See the Cat
کتاب های مرتبط
- نقد و بررسی
- دیدگاه کاربران
نقد و بررسی
Starred review from October 19, 2020
The stage is set for a meta battle of wills in the opening of this early reader, divided into three short chapters, from the creators of Moo!. An omniscient narrator diverts from the illustrations, introducing Baby Cakes, “a blue cat in a green dress riding a pink unicorn,” in lieu of Max, the yellow dog shown in the frame. Max argues that he is no such thing until, indeed, a cat and unicorn ride through the scene. But anyone who believes that this protagonist is going to be put upon for another two chapters has another, and very funny, think coming. First, Max uses a pencil to alter the text, averting a bite from an angry snake. Then, after defying the narrator’s demand to “run and jump and spin and fly,” Max announces that if the narrator makes good on a threat to have a hippo sit on him, he’s outta there—and the book “will end up in the trash.” The sharp humor and expressive, highly distilled gouache cartooning offer opportunities for lots of giggles, but the real joy of this stand-out beginning reader comes from watching a genuine underdog speak his truth. Ages 4–8.
Starred review from January 1, 2021
K-Gr 2-Who is running the show in this delightfully humorous easy reader? The first line of text, large black font on a white verso page, is "See the cat." On the recto page, a yellow dog proudly declares in speech bubble text, "I am not a cat. I am a dog." As descriptors of the cat accumulate, dog Max grows more and more indignant until indeed a cat does appear and the text "See the red dog" is paired with red-cheeked Max admitting, "I am so embarrassed." In the second story, the omniscient narrator begins, "See the snake" as Max resignedly responds, "Here we go again." The jig is up, however, as Max cleverly averts the dangerous snake by using a pencil to write in a different ending. In the third story, Max takes control by threatening to leave the book when the narrator again tries to manipulate him. Cartoon-style illustrations expertly support a text with repetition and simple sentences. As Max progresses from confused to canny to competent, children will find a reflection of their own reading journey as well as amusement at the metafictive aspect of a dog wrestling with a book. VERDICT This humorous, self-referential, fourth wall-demolishing easy reader features a dog who seems to be at the mercy of the storyteller-or is he?-Ramarie Beaver, formerly at Plano P.L., TX
Copyright 2021 School Library Journal, LLC Used with permission.
Starred review from August 1, 2020
A dog insists he is the protagonist of three silly stories. In a running argument with the author, Max the dog feels he must rectify each narrative statement as he perceives it applies to him. Story No. 1 begins, "See the cat." There is no cat in the illustration, only the dog, who states with certitude, "I am not a cat. I am a dog." The author continues, "See the blue cat." The dog retorts, "I am NOT blue and I am NOT a cat." This continues with additional descriptions of the cat that isn't there--until the conclusion trots in a blue cat riding a unicorn. "See the red dog." Max admits, "I am so embarrassed." Story No. 2 has a similar beginning: "See the snake." "Here we go again," sighs Max. The narrator blandly records the snake's increasing anger, informing readers: "The mad snake is going to bite the dog." Thinking quickly, Max grabs a pencil and smartly makes an edit, inserting "not" between "is" and "going." Whew. In Story No. 3, Max takes control when confronted with an impossible choice: fly or be squashed by a large hippo. Sardonic cartoon drawings and the play on words cleverly elevate the repetitive, Dick-and-Jane pattern to include humor and suspense. Children, who are frequently subject to the control of others, will delight in seeing Max mirror their emotions and turn the tables. Kids will cheer for the affronted Max in this well-crafted early reader with surprising outcomes. (Early reader. 4-8)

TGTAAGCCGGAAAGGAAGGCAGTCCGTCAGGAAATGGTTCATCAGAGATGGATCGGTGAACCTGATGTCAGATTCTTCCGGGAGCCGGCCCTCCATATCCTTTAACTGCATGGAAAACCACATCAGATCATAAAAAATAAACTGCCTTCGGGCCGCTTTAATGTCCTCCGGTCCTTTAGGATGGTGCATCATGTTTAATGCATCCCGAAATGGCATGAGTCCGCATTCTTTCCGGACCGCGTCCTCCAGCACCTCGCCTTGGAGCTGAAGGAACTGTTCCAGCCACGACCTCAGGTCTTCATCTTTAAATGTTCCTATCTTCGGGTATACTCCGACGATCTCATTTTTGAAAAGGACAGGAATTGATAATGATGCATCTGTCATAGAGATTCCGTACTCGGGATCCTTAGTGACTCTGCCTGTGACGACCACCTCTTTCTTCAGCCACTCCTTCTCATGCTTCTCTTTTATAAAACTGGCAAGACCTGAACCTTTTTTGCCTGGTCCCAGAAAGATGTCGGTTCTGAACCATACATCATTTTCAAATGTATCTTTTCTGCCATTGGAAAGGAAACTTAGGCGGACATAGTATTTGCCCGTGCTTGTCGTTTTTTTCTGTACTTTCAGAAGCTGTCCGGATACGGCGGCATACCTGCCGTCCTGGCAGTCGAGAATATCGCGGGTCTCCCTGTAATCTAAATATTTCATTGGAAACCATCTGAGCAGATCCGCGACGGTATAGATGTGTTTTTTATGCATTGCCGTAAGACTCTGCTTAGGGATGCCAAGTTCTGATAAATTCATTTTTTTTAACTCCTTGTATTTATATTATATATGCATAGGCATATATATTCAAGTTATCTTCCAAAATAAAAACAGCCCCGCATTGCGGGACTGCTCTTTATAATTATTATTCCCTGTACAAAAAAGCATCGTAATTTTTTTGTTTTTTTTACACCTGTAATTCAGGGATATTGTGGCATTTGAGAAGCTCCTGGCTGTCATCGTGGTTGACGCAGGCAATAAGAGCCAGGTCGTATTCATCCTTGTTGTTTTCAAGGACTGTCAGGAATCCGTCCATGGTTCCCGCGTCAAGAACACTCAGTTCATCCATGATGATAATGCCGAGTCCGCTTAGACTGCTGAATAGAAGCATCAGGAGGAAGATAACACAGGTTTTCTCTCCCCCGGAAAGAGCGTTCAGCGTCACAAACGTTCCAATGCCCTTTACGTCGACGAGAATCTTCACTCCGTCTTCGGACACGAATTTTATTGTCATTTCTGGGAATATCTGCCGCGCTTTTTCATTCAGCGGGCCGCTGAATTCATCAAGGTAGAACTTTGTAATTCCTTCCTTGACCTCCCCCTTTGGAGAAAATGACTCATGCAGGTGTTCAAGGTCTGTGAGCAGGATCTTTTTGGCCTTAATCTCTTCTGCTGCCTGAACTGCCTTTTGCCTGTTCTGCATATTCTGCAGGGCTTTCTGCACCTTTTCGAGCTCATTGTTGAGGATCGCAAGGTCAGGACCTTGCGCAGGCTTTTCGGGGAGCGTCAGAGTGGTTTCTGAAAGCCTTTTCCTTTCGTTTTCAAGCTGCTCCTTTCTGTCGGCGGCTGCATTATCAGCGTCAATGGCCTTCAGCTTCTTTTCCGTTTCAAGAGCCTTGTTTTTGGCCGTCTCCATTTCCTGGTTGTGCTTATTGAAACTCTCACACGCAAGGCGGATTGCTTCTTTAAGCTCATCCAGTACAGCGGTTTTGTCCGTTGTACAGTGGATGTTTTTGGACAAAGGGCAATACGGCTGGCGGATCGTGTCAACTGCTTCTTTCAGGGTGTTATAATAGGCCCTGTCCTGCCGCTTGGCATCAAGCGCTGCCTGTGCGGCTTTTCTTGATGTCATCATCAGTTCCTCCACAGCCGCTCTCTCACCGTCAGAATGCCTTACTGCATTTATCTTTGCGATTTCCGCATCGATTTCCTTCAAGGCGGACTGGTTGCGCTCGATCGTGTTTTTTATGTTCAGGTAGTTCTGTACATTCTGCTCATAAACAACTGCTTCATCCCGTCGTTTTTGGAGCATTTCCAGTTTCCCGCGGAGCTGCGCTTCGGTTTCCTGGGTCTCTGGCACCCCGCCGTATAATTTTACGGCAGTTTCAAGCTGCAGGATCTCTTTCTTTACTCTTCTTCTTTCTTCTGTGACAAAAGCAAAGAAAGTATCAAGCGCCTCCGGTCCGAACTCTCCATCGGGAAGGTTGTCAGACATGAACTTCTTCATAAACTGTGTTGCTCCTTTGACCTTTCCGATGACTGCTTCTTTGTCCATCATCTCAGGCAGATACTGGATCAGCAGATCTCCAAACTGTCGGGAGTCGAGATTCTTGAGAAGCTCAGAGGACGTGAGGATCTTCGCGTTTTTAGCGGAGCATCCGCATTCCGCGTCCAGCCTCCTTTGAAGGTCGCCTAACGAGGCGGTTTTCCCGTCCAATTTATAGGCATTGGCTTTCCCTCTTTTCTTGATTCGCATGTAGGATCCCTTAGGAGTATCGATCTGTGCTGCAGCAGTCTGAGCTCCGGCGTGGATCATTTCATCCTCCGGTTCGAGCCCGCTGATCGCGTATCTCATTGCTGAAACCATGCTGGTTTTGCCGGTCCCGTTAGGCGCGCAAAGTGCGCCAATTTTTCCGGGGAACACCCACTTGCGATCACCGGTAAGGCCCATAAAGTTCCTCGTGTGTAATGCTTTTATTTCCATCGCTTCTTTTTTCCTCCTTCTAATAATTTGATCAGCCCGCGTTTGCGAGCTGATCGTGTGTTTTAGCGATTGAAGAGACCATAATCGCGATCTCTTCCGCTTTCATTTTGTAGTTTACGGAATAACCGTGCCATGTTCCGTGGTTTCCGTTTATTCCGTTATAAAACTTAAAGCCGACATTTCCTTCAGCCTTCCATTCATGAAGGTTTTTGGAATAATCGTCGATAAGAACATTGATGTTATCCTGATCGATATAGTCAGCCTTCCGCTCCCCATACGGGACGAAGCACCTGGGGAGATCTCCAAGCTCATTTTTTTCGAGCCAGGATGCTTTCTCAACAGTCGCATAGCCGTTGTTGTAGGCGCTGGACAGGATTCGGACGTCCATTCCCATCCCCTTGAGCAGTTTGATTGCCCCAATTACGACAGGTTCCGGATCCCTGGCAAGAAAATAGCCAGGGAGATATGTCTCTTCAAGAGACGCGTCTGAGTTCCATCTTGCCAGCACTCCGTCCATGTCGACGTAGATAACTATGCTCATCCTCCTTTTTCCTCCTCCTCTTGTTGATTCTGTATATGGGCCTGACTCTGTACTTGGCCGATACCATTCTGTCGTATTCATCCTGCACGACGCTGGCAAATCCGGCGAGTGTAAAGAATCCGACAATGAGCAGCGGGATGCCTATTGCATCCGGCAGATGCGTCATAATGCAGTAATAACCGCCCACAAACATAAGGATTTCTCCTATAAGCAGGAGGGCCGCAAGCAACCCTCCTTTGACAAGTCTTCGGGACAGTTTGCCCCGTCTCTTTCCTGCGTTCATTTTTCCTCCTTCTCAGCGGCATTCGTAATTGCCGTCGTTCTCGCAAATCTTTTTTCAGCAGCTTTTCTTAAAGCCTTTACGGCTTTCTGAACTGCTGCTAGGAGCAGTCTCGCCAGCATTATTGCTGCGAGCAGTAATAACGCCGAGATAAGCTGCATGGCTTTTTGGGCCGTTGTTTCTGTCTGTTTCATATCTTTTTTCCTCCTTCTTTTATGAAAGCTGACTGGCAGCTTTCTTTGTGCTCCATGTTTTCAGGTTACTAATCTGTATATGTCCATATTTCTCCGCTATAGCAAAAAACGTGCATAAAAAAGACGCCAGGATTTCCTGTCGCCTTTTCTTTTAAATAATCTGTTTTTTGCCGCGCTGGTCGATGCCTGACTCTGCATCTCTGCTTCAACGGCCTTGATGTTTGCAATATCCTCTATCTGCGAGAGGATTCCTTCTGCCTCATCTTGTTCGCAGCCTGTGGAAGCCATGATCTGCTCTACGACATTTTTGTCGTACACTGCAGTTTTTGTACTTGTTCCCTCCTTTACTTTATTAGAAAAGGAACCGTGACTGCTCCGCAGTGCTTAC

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Starred review from September 1, 2020
Preschool-G *Starred Review* This beginning-reader book starts out innocently enough with See the Cat. A dog named Max, the only character in sight, politely points out in his speech balloon, I am not a cat. I am a dog. As the text elaborates on the cat's appearance and actions, the conflict between words and images quickly escalates. Meanwhile, Max's demeanor shifts from dignified to annoyed to infuriated to apoplectic, until a green cat rides past him on a blue unicorn, leaving him sheepish and embarrassed. In chapter 2, the text startles Max with The mad snake is going to bite the dog, but Max defends himself by penciling in one word that changes everything. And in the final chapter, after clever negotiation with the text, Max takes a well-deserved nap. With short, simple words and a keen sense of comedic timing, LaRochelle sets up this battle of wits but leaves space for Wohnoutka to work his magic. The expressive gouache illustrations bring the characters to life, deliver much of the book's humor, and create a blissfully happy ending for Max. Using the predictability of traditional easy reader books as a springboard to laugh-out-loud moments, this book is a rewarding choice for kids tackling the not-so-easy task of learning to read.(Reprinted with permission of Booklist, copyright 2020, American Library Association.)